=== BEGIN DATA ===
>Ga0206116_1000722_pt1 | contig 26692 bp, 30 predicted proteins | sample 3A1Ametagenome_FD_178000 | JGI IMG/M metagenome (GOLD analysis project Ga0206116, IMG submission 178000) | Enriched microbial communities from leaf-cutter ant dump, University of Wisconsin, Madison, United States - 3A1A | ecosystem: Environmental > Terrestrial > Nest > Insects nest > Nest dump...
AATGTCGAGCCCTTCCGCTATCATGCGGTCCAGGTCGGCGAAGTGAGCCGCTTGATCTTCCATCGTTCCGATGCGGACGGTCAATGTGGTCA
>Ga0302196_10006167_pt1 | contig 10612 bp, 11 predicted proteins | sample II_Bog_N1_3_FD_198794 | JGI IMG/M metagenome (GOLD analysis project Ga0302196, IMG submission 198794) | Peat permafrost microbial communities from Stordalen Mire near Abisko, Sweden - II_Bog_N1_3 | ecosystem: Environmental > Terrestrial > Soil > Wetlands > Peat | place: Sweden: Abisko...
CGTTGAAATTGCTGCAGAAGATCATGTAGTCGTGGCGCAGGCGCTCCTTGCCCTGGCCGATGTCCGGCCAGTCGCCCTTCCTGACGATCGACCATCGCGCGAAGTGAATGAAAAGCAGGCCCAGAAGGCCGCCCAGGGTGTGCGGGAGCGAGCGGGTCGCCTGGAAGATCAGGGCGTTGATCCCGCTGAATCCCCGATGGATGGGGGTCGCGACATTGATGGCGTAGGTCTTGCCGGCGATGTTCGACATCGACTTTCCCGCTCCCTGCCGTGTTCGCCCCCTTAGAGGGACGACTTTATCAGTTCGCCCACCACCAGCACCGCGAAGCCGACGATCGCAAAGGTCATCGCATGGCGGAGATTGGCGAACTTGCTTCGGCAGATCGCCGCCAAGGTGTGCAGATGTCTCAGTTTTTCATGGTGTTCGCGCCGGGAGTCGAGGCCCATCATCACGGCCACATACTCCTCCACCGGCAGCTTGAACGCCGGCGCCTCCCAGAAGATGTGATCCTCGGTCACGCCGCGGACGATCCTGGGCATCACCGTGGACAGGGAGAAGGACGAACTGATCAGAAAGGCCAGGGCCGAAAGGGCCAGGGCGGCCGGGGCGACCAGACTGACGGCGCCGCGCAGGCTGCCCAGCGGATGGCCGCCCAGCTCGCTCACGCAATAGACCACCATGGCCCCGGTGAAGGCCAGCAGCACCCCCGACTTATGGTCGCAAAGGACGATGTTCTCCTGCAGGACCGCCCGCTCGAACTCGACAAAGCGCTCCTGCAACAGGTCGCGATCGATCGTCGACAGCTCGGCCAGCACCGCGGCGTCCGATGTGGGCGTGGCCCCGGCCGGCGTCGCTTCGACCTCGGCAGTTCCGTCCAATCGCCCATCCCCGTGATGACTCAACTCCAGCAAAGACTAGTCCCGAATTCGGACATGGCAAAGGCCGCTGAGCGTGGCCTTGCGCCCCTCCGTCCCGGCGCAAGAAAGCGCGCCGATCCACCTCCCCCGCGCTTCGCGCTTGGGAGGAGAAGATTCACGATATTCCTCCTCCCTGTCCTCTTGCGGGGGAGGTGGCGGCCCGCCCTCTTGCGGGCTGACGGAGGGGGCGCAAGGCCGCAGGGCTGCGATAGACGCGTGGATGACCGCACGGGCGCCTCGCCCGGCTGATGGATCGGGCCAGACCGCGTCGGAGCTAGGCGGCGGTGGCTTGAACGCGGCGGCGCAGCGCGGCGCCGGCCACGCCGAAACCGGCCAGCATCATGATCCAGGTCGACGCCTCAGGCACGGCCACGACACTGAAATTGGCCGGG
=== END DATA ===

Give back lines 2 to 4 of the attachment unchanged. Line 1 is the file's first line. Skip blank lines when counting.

AATGTCGAGCCCTTCCGCTATCATGCGGTCCAGGTCGGCGAAGTGAGCCGCTTGATCTTCCATCGTTCCGATGCGGACGGTCAATGTGGTCA
>Ga0302196_10006167_pt1 | contig 10612 bp, 11 predicted proteins | sample II_Bog_N1_3_FD_198794 | JGI IMG/M metagenome (GOLD analysis project Ga0302196, IMG submission 198794) | Peat permafrost microbial communities from Stordalen Mire near Abisko, Sweden - II_Bog_N1_3 | ecosystem: Environmental > Terrestrial > Soil > Wetlands > Peat | place: Sweden: Abisko...
CGTTGAAATTGCTGCAGAAGATCATGTAGTCGTGGCGCAGGCGCTCCTTGCCCTGGCCGATGTCCGGCCAGTCGCCCTTCCTGACGATCGACCATCGCGCGAAGTGAATGAAAAGCAGGCCCAGAAGGCCGCCCAGGGTGTGCGGGAGCGAGCGGGTCGCCTGGAAGATCAGGGCGTTGATCCCGCTGAATCCCCGATGGATGGGGGTCGCGACATTGATGGCGTAGGTCTTGCCGGCGATGTTCGACATCGACTTTCCCGCTCCCTGCCGTGTTCGCCCCCTTAGAGGGACGACTTTATCAGTTCGCCCACCACCAGCACCGCGAAGCCGACGATCGCAAAGGTCATCGCATGGCGGAGATTGGCGAACTTGCTTCGGCAGATCGCCGCCAAGGTGTGCAGATGTCTCAGTTTTTCATGGTGTTCGCGCCGGGAGTCGAGGCCCATCATCACGGCCACATACTCCTCCACCGGCAGCTTGAACGCCGGCGCCTCCCAGAAGATGTGATCCTCGGTCACGCCGCGGACGATCCTGGGCATCACCGTGGACAGGGAGAAGGACGAACTGATCAGAAAGGCCAGGGCCGAAAGGGCCAGGGCGGCCGGGGCGACCAGACTGACGGCGCCGCGCAGGCTGCCCAGCGGATGGCCGCCCAGCTCGCTCACGCAATAGACCACCATGGCCCCGGTGAAGGCCAGCAGCACCCCCGACTTATGGTCGCAAAGGACGATGTTCTCCTGCAGGACCGCCCGCTCGAACTCGACAAAGCGCTCCTGCAACAGGTCGCGATCGATCGTCGACAGCTCGGCCAGCACCGCGGCGTCCGATGTGGGCGTGGCCCCGGCCGGCGTCGCTTCGACCTCGGCAGTTCCGTCCAATCGCCCATCCCCGTGATGACTCAACTCCAGCAAAGACTAGTCCCGAATTCGGACATGGCAAAGGCCGCTGAGCGTGGCCTTGCGCCCCTCCGTCCCGGCGCAAGAAAGCGCGCCGATCCACCTCCCCCGCGCTTCGCGCTTGGGAGGAGAAGATTCACGATATTCCTCCTCCCTGTCCTCTTGCGGGGGAGGTGGCGGCCCGCCCTCTTGCGGGCTGACGGAGGGGGCGCAAGGCCGCAGGGCTGCGATAGACGCGTGGATGACCGCACGGGCGCCTCGCCCGGCTGATGGATCGGGCCAGACCGCGTCGGAGCTAGGCGGCGGTGGCTTGAACGCGGCGGCGCAGCGCGGCGCCGGCCACGCCGAAACCGGCCAGCATCATGATCCAGGTCGACGCCTCAGGCACGGCCACGACACTGAAATTGGCCGGG